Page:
Jim Henson's Creature Shop Challenge

TV review by
Emily Ashby, Common Sense Media
Jim Henson's Creature Shop Challenge TV Poster Image
Design contest wows with talents, friendly competition.

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The parents' guide to what's in this TV show.

Positive Messages

Contestants must collaborate creatively to complete a common task, and they're judged not only on their artistic abilities but also on how well they work together to reach a goal. Egos and looming deadlines sometimes lead to heated disagreements and tears, which is mined for entertainment. On the other hand, cooperation often brings out the best of the contestants' talents and inspires even greater creativity among teammates. 

Positive Role Models & Representations

The contestants are of different ages, abilities, and levels of experience, but they're all very motivated to succeed. To that end, they work hard to improve their skill sets and to prove they're good team players, and they take criticism well. Pressure and creative differences sometimes cause strife, but overall each participant shows strong work ethic, a positive attitude about challenges, and an eagerness to learn. 


No violence, but some of the creature creations look a little scary when puppeteers put them into action.


"F--k" is bleeped -- and rare.  


Naturally the Jim Henson Company and its many works receive plenty of recognition, but the show's intent is less about promoting the pros' existing achievements and more about cultivating new talent in the contestants.   

Drinking, Drugs & Smoking

What parents need to know

Parents need to know that Jim Henson's Creature Shop Challenge pits aspiring creature creators against each other for the chance to land a job in the renowned Jim Henson's Creature Shop. Even though it's a competition, the contestants' ability to share ideas and work within a team setting are factors in eliminations as well, so the environment is more cordial than cutthroat. Watching the creative process through the contest's many challenges is an education in the specialty of special effects and creature creation, and the participants' artistic vision is inspiring. Expect to hear some language ("f--k" is muted) and to see some designs that might be scary to younger kids, but, for older kids and their families, this absorbing series is a fascinating behind-the-scenes look at how TV and movie creatures come to life.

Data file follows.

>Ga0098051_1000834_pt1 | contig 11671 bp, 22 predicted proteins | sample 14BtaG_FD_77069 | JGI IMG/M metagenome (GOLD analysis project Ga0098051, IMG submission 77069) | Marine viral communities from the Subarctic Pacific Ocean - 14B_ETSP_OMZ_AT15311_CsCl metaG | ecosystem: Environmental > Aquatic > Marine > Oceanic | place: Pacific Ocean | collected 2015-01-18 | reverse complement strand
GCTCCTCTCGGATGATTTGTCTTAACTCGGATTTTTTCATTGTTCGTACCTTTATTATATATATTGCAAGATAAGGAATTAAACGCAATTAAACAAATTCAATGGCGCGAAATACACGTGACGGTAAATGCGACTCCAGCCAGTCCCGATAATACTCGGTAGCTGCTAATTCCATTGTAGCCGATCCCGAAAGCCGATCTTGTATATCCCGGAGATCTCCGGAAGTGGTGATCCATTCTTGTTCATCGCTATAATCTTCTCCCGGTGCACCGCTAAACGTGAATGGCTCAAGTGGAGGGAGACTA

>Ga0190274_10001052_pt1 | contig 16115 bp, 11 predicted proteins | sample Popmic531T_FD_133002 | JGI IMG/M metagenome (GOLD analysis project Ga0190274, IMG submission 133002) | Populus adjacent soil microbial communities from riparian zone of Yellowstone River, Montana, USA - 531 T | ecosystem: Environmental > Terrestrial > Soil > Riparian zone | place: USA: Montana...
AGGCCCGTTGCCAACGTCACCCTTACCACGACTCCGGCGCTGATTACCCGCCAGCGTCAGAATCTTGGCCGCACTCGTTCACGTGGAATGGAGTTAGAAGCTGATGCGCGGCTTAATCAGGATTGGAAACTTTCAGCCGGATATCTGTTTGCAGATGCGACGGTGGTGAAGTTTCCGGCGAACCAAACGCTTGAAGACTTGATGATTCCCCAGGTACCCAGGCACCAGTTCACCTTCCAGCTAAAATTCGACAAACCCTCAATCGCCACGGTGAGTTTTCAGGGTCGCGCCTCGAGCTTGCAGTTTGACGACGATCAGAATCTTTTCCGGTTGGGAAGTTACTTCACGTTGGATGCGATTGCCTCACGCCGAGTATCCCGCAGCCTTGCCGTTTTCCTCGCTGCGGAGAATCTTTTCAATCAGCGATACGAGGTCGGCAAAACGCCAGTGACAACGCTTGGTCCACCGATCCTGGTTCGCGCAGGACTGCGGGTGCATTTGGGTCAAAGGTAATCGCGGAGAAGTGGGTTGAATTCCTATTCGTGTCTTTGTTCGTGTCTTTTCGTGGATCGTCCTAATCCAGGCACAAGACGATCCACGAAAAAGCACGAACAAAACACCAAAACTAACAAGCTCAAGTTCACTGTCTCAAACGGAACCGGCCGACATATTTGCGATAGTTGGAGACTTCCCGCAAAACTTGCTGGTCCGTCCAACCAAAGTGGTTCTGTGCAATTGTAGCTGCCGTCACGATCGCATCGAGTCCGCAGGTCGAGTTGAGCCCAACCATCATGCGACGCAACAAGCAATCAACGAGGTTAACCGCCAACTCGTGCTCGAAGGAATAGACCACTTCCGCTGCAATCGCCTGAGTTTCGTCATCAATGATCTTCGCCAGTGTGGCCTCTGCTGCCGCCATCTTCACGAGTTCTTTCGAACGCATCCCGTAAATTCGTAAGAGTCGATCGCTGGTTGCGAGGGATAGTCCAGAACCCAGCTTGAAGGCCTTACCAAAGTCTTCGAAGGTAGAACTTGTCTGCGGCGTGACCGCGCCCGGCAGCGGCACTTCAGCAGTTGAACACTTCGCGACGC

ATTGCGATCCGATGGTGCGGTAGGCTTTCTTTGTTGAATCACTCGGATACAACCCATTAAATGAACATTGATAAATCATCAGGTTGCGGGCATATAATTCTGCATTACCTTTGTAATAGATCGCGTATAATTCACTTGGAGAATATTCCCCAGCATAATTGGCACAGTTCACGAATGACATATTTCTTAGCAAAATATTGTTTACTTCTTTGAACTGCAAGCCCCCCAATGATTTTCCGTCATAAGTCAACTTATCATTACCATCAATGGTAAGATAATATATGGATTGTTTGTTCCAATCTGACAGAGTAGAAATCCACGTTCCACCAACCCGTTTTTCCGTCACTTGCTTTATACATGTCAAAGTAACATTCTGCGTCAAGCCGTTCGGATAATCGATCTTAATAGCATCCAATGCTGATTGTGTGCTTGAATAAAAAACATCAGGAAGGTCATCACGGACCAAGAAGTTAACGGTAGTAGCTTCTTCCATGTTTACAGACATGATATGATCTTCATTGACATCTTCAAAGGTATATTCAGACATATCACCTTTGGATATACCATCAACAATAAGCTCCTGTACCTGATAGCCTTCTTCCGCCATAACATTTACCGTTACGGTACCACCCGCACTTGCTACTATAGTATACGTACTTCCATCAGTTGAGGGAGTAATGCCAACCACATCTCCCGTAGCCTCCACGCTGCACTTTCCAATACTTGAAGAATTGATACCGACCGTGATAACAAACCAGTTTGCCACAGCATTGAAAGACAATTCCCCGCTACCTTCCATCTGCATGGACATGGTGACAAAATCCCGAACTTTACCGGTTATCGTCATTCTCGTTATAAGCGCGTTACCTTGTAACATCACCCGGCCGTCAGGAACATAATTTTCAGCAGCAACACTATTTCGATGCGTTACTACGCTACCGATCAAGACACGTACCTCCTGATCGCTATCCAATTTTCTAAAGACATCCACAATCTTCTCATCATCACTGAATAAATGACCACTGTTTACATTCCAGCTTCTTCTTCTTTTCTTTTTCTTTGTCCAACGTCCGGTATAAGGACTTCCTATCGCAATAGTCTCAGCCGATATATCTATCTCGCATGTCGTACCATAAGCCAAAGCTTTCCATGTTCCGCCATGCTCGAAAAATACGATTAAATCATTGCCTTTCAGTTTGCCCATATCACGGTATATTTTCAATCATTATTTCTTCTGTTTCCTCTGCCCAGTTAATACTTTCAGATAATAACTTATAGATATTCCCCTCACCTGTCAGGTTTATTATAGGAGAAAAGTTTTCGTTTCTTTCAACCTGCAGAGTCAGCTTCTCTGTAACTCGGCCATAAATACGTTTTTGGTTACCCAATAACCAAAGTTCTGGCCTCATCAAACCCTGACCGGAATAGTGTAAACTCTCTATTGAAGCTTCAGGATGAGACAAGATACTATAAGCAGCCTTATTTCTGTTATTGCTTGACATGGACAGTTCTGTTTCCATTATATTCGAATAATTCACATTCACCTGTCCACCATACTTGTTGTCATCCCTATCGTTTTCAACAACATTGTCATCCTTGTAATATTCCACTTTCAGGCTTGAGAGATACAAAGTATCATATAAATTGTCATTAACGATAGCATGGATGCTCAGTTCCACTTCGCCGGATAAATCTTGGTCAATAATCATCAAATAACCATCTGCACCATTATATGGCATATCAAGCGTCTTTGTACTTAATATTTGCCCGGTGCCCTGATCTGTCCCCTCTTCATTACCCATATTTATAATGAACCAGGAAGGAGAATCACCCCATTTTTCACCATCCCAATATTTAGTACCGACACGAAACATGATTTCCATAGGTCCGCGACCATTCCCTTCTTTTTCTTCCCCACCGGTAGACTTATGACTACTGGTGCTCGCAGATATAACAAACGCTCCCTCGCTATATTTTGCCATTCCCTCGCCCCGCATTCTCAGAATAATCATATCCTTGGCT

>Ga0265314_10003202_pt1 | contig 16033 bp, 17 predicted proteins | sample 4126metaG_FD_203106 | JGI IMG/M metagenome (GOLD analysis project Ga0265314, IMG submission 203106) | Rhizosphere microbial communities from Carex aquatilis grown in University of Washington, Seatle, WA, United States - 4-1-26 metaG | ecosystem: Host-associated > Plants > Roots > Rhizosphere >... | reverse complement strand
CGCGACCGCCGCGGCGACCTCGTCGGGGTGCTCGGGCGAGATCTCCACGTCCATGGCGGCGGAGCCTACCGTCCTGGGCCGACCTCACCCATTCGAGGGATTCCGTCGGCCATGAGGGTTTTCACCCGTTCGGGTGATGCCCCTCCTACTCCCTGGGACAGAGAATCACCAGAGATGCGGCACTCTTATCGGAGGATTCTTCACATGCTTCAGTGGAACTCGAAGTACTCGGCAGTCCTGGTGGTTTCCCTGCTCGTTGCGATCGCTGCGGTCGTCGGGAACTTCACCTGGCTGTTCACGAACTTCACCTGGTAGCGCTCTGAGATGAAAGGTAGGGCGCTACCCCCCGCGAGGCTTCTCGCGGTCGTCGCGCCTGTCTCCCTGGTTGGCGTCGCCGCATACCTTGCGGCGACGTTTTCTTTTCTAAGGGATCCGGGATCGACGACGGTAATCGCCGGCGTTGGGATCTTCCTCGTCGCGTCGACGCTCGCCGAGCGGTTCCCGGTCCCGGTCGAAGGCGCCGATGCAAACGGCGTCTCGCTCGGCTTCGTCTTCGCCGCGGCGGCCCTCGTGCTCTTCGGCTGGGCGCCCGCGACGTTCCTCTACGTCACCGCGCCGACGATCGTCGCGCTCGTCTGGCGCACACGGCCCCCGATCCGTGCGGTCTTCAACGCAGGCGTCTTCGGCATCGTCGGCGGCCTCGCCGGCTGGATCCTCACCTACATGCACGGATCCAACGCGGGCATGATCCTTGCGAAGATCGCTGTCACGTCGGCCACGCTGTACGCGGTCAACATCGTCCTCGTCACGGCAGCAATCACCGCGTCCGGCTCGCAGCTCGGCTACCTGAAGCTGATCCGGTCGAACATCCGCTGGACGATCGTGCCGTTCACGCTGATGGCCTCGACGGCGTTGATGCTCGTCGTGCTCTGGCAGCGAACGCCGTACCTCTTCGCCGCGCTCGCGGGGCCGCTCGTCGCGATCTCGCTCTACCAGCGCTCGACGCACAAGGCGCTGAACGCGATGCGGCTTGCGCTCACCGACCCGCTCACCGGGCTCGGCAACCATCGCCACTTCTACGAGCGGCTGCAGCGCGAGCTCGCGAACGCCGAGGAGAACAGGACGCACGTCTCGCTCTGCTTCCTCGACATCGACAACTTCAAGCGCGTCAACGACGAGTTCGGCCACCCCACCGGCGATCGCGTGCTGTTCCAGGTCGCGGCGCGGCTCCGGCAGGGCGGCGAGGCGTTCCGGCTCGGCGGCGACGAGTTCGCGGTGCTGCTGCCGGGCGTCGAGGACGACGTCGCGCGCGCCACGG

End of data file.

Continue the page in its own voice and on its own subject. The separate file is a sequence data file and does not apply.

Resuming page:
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What's the story?

When Jim Henson's Creature Shop sponsors a competition, hopeful designers clamor for a chance to bring their talents to the table. Such is the case in JIM HENSON'S CREATURE SHOP CHALLENGE, sponsored by the renowned effects studio, whose chairman, Brian Henson, serves as the show's head judge. Hosted by Gigi Edgley, the competition poses a series of design challenges to 10 contestants, who must create their way to a coveted spot on the Creature Shop team. Working with a variety of mediums and under tight deadlines, these aspiring designers must impress a panel of judges whose works include Jurassic Park, Return of the Jedi, and E.T. if they're to land their dream job in Jim Henson's Creature Shop.

Is it any good?

For creature creators, a competition like this is kind of like facing down nine other basketball players for the chance at a roster spot on an NBA championship team. It's a dream opportunity to work in Jim Henson's Creature Shop, and these eager contestants aren’t shy about sharing how much it means to them and to their careers. Their genuine excitement over their work makes it fun to watch their design process, and, in so doing, you're treated to a fascinating glimpse of how these amazing effects are done by talented artists for TV shows and movies.

What's most appealing about this show is the genial way in which it presents competition. Sure, tempers flare when time is short or artistic vision isn't being realized, and you'll hear some insults or blame-laying because of it, but that's more a product of human nature than it is of cultivated controversy for the show's shock value. Instead, these challenges encourage collaboration and creative problem-solving, and these traits are rewarded by the judges alongside accolades for artistic vision and design skills. It's a good reminder that success requires a well-rounded skill set, regardless of the discipline. 

Talk to your kids about ...

  • Families can talk about the benefits of competition. How does pitting your skills against a competitor's make you sharper? What can be learned in losing? In winning? 

  • Tweens: Do you enjoy the process of working as a team? When does doing so complicate matters? What are the benefits of working with others who bring their own ideas to the floor?  

  • What is your kid's dream job? How does it reflect his or her special talents? Is there a competitive edge to this kind of work? Are there jobs in which competition is a detriment to the work process?

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